As for quitting before it becomes more difficult, I may just do that. I just ran out 20 mins ago.

New study finds that the odds of unplanned quit smoking attempts having long term success are 2.6 times higher than for planned attempts.

Rock that poo poo bro!

Shizmo
Feb 2, 2010

JUICED TO THE GILLS

I do not ever exceed three cigarettes a day and swim and exercise daily; been smoking Luckys for about two-three months. I ask, am I addicted?

That was a serious question...

Adjectivist Philosophy
Oct 6, 2003

When you gaze long into an abyss, the abyss also gazes into you.


Shizmo posted:

I do not ever exceed three cigarettes a day and swim and exercise daily; been smoking Luckys for about two-three months. I ask, am I addicted?

That was a serious question...

86.8% of students who smoke nicotine at least once daily are chemically dependent under DSM IV mental health standards.

Via http://whyquit.com (Probably the best online resource for this kind of stuff. Everything on this site is worth a read if you smoke or are in the process of quitting.) You may not be a student, but I don't think that really affects the meat of the statement.

fireraiser
Oct 28, 2007

I like cute shit

I was able to quit for the first 3 weeks of the year, then I went back to class and a buddy instantly handed me a cig as a kind gesture for me bumming him cigs all the time.

This time I'm more serious. Weened myself down to 2-3 cigs a day with snus and then quit all tobacco products. I'm already on day 13. No problems. Turning down cigs left and right (it's dangerous living with smokers). Saving money and saving my health.

WARnold
Oct 30, 2004

You Lack Discipline!

Shizmo posted:

I do not ever exceed three cigarettes a day and swim and exercise daily; been smoking Luckys for about two-three months. I ask, am I addicted?

That was a serious question...

Yes. You may think you can stop any time, but the best time to stop is now, before you get caught up in it.
The nasty thing about nicotine addiction is that it slowly creeps up on you. Stop now, or you'll come to regret it!

Faffel
Dec 31, 2008


I recently quit after about two years of smoking. It began with single cigarillos, then ramped up to smoking a pack of regular smokes to myself across a few days. Me and my roommate just decided to quit one night - she had a lot of trouble with it and got shakes and withdrawls, but I didn't even get a craving to smoke. Probably one of the best decisions I've made - smoking is lots of fun and really pleasurable, but the damage to my lungs just wasn't worth it. I'm just glad I don't seem to suffer from nicotine addiction, but for the rest of you guys keep it up. You'll never regret quitting.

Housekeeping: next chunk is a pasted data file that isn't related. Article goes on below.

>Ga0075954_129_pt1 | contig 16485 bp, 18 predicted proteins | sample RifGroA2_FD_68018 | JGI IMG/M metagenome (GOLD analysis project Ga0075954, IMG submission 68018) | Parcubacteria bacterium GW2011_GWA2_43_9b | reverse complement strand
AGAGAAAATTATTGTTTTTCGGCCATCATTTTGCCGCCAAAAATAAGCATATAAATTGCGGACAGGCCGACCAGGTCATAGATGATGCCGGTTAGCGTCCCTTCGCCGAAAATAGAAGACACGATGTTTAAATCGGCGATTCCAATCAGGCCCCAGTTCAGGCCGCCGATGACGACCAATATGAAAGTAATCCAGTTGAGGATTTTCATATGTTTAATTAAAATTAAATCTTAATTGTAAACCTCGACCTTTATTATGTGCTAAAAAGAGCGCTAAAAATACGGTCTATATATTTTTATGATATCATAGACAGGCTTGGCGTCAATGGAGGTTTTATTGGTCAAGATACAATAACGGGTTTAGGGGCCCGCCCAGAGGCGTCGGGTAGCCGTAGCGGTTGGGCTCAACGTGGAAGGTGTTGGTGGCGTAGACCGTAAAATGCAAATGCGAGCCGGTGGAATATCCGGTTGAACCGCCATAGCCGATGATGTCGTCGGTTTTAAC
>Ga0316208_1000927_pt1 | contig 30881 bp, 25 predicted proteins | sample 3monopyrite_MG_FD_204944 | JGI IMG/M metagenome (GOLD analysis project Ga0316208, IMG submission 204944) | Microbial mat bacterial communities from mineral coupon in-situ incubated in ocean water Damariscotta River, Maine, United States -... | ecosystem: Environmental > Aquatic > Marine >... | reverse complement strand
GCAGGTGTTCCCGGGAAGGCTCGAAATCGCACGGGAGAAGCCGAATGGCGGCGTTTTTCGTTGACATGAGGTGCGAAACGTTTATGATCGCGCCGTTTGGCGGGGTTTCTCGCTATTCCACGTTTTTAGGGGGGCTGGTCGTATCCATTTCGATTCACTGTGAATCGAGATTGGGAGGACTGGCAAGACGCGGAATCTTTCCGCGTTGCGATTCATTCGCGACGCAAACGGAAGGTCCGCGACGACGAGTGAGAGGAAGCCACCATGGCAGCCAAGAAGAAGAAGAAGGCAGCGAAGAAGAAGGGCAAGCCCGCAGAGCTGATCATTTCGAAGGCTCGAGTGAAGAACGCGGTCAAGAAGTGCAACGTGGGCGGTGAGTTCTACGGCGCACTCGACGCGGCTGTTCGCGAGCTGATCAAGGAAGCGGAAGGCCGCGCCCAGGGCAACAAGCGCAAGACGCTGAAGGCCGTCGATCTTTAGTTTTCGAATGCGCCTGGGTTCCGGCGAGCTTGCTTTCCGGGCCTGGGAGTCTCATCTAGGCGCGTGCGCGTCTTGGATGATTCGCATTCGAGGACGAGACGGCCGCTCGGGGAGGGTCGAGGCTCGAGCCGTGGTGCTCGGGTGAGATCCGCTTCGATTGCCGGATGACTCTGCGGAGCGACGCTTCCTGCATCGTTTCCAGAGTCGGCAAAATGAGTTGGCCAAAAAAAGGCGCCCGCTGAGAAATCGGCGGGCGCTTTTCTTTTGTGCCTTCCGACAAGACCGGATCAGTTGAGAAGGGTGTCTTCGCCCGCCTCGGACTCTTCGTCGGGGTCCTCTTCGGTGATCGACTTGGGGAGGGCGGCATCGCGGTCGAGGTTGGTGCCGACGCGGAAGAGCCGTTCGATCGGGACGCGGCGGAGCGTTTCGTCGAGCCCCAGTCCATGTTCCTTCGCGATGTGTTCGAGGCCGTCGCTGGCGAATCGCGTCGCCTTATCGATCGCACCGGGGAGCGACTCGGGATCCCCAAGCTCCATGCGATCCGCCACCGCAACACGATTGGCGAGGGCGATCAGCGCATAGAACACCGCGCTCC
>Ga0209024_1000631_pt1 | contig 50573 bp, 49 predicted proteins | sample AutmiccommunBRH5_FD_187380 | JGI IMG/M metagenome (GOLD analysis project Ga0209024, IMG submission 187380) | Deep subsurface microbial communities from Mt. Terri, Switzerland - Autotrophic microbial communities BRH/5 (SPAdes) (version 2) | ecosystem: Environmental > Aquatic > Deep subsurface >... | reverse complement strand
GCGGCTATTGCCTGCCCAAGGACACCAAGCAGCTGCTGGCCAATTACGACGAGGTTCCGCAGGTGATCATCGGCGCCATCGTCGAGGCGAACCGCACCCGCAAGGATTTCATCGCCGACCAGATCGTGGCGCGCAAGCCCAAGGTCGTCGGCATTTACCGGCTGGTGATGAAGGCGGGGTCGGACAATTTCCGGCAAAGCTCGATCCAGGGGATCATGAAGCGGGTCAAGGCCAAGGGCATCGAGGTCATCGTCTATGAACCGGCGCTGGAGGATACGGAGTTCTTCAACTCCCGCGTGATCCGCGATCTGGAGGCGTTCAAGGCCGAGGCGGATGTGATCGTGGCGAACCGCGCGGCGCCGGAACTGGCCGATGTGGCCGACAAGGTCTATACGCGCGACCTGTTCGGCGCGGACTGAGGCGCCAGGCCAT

Shizmo
Feb 2, 2010

JUICED TO THE GILLS

Thanks for the insight!
I plan on quitting over Christmas break, since I don't smoke when I'm with my family, and I'll be with them for a month

fuf
Sep 12, 2004

haha

I smoked maybe 5 or 6 fat joints (half tobacco, half weed) every day for around 6 years. I finally quit the ganj, but it turns out the tobacco is much harder to do away with.

I managed to keep my smoking limited to the evenings, which I think has made trying to quit easier - I never really feel like a smoke when I wake up for example.

Right now I am down to one cigarette a day which I smoke just before I go to sleep as a substitute for the old KOJ (knock out joint). I am pretty proud of where I've got to but I've been stuck at this point for a while.

I think the thing holding me back from quitting altogether is knowing I'm going to spend months coughing up all the poo poo in my lungs. Last time I tried to quit the coughing was the worst bit by far. I had to keep a disgusting little spit-bowl by my bed and I would wake up 3 or 4 times a night to cough poo poo up. Then I would spend the first 2 hours every morning in a coughing fit, and spend the rest of the day clearing my throat every 30 seconds or so. It basically made me a horrible person to be around, far worse than when I smoked. In fact people who had no idea that I smoked before thought I had started smoking because of all the coughing. I relapsed after about 3 or 4 weeks, and by then it had shown no signs of letting up, so I really have no idea how long it's gonna last when I quit this time.

I guess even just one small cigarette a day is enough to hold off the lung-repair that causes all the coughing, and part of me thinks one a day is worth it to not have to go through that, which doesn't exactly help the motivation to quit.